PayPal says it never intended to fine users for ‘misinformation’

PAYPAL Holdings said it has no intention of fining customers for spreading misinformation, after attracting criticism for publishing a new user agreement outlining such a plan.

The issue gained traction over the weekend after the company published policy updates prohibiting users from using the PayPal service for activities identified by the company as "the sending, posting, or publication of any messages, content, or materials" promoting misinformation, in an Acceptable Use Policy due to kick in on Nov 3. A penalty of US$2,500 could be imposed for each violation, according to the update.

The notice included "incorrect information", a spokesperson for PayPal said in a statement to Bloomberg News. "PayPal is not fining people for misinformation and this language was never intended to be inserted in our policy."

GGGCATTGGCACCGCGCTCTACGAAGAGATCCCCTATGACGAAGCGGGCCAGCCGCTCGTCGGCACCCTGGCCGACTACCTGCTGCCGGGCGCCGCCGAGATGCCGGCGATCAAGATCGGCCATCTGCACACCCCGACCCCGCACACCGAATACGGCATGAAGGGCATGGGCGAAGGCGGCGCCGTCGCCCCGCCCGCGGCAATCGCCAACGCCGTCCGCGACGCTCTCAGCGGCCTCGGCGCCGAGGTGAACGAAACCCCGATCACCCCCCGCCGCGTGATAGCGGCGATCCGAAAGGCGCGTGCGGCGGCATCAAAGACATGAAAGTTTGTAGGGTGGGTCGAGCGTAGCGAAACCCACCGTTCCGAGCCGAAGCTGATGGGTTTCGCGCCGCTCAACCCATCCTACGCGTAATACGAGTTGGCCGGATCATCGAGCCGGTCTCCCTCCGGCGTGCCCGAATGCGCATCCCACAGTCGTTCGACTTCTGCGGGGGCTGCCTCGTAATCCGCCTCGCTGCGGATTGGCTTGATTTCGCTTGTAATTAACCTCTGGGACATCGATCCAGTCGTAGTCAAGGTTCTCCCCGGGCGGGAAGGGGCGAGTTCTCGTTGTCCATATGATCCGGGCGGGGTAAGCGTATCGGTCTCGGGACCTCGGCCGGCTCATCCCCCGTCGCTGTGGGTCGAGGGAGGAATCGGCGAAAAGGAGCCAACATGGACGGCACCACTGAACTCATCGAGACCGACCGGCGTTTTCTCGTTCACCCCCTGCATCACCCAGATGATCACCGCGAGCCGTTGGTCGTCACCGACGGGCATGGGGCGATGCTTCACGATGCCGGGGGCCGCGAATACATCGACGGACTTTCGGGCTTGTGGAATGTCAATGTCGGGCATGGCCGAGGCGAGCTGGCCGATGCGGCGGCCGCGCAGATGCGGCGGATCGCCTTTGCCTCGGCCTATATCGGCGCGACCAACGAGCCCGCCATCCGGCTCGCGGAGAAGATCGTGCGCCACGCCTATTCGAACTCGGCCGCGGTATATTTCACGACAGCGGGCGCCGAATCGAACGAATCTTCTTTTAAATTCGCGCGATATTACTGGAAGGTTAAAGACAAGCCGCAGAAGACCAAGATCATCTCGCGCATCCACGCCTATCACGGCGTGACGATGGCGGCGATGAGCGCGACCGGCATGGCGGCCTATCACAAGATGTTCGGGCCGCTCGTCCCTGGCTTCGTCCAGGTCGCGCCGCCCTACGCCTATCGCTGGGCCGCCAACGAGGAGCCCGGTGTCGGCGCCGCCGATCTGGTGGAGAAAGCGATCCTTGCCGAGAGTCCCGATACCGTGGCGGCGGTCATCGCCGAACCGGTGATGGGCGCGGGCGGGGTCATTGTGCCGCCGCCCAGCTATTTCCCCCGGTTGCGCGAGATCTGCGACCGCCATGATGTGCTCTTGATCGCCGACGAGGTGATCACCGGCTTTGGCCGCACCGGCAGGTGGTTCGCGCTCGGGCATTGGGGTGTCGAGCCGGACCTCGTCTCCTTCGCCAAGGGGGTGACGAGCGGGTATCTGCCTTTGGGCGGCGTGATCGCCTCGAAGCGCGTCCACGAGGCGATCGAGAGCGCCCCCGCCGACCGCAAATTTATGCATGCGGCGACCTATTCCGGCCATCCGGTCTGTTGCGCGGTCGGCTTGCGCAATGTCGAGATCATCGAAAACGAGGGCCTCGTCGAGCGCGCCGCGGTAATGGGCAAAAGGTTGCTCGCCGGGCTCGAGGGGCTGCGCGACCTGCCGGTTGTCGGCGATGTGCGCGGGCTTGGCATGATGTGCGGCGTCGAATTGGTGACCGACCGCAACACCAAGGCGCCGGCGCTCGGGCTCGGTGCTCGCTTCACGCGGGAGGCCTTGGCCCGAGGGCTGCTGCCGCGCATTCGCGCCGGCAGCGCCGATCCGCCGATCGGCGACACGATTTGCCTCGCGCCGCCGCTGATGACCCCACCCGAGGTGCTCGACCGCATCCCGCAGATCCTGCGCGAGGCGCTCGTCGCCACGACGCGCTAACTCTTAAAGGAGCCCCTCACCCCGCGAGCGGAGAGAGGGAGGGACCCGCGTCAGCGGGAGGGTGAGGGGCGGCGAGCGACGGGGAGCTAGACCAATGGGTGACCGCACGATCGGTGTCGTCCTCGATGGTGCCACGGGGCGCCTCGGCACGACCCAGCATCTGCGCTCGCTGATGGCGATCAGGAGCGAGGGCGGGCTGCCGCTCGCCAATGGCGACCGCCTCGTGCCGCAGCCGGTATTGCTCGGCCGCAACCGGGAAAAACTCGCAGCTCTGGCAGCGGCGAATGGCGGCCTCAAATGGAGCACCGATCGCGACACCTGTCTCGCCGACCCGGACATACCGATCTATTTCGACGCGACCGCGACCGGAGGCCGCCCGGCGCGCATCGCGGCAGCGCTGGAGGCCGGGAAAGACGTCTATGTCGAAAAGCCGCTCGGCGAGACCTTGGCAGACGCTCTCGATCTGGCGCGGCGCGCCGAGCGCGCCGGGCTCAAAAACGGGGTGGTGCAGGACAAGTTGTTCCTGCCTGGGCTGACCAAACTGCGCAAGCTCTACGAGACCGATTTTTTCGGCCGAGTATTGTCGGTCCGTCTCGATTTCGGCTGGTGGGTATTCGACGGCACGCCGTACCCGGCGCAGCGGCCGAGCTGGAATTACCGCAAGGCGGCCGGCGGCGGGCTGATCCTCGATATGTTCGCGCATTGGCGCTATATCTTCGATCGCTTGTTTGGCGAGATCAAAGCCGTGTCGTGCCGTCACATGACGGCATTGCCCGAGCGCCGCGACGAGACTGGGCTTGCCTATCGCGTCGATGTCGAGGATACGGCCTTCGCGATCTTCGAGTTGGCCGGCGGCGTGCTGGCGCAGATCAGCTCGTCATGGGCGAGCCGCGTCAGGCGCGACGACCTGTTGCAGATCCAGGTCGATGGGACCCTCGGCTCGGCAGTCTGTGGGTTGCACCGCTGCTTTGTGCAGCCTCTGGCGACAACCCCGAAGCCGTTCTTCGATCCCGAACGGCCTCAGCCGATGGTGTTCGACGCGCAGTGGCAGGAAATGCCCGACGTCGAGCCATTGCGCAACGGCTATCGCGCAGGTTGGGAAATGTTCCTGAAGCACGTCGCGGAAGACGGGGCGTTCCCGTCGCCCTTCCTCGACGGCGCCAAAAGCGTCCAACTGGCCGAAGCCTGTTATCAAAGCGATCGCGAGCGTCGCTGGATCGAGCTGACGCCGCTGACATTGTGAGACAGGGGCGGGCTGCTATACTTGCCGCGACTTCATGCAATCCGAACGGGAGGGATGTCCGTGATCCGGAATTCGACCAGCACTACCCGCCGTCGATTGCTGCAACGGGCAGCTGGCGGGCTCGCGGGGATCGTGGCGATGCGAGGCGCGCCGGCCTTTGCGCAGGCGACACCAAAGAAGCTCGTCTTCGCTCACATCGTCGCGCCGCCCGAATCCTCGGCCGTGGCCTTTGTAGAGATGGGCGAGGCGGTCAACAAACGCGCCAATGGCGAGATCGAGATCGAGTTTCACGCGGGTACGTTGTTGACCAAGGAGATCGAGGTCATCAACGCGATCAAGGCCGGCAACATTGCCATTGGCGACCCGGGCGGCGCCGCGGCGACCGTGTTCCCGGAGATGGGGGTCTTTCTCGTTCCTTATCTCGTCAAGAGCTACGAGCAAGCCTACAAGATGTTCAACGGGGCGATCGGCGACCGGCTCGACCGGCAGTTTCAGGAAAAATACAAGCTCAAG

Shares of the company tumbled as much as 5.3 per cent to US$85.43, the biggest intraday decline since Jul 26. They dropped 4.7 per cent to US$85.90 at 9.48 am in New York.

The original notice attracted the ire of former leaders at the company, including David Marcus, the president of PayPal from 2012 to 2014, who called such a move "insanity" on Twitter. Tesla chief executive officer Elon Musk, who co-founded the platform, said he agreed with Marcus in a tweet.

Right-wing politicians in the US have long accused major tech firms of censoring conservative voices, with social media giants such as Twitter and Meta Platforms attracting the most ire. Musk, who is offering to buy Twitter for US$44 billion, has said he will prioritise free speech on the platform, after criticising its treatment of personalities including former President Donald J Trump and rapper Kanye West.

While Republican calls for more regulation of big tech has found support among some progressives, current proposals requiring platforms to safeguard user privacy and security have largely faltered as Congress pursues other priorities.

The PayPal controversy was also seized upon by conservative politicians and social media personalities, who called on users to delete their PayPal accounts. Tim Scott, a Republican senator from South Carolina, said before the firm's statement that his office will look into the validity of the policy and take any necessary action to stop such "corporate activism". BLOOMBERG

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